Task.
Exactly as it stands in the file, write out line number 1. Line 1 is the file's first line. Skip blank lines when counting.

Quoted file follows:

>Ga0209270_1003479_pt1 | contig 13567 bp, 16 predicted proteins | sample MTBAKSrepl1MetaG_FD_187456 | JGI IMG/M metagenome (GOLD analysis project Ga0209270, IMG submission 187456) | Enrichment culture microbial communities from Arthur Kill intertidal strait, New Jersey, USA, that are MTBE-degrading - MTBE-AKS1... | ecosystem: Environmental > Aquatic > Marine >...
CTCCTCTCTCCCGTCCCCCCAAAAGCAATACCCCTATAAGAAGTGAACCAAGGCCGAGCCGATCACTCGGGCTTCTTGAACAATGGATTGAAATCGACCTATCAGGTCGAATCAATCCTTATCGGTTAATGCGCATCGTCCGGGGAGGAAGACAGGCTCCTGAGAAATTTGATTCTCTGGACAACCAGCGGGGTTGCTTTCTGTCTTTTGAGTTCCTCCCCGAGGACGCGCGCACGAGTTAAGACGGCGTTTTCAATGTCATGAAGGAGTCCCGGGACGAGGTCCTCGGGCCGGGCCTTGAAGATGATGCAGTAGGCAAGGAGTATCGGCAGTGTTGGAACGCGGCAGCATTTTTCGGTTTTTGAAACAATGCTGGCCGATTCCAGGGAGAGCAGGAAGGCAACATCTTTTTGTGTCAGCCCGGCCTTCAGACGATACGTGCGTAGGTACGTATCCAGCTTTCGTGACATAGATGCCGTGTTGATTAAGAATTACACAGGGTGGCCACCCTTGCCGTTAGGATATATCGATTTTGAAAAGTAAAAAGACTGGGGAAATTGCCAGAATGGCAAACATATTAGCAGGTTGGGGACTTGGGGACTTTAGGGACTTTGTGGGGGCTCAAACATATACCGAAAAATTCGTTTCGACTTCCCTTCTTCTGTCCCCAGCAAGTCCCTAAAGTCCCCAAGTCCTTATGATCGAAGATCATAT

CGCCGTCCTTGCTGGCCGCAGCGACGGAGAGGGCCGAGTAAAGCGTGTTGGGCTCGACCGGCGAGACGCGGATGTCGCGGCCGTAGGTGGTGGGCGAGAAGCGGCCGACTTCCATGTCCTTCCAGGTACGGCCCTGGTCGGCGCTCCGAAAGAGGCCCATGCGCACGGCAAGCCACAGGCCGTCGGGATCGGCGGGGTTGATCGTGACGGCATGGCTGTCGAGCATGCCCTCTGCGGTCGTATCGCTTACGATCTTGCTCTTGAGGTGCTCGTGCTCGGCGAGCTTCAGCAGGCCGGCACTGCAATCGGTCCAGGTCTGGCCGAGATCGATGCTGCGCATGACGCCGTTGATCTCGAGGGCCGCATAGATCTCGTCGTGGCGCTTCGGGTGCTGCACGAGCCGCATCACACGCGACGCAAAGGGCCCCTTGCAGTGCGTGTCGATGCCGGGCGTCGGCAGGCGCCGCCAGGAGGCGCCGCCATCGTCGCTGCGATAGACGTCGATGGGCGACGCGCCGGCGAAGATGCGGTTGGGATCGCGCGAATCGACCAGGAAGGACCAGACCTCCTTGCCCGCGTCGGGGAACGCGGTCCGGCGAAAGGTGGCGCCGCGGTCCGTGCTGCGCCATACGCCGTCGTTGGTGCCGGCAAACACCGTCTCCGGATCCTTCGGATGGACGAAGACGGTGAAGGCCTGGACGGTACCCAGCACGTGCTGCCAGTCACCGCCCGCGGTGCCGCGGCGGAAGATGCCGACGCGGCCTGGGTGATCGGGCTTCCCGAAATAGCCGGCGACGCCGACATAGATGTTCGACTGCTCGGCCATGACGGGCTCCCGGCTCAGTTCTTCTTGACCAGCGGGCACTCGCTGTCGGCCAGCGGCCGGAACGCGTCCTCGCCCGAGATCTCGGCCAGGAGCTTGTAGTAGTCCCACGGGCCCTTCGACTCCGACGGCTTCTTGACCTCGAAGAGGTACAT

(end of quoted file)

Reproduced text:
>Ga0209270_1003479_pt1 | contig 13567 bp, 16 predicted proteins | sample MTBAKSrepl1MetaG_FD_187456 | JGI IMG/M metagenome (GOLD analysis project Ga0209270, IMG submission 187456) | Enrichment culture microbial communities from Arthur Kill intertidal strait, New Jersey, USA, that are MTBE-degrading - MTBE-AKS1... | ecosystem: Environmental > Aquatic > Marine >...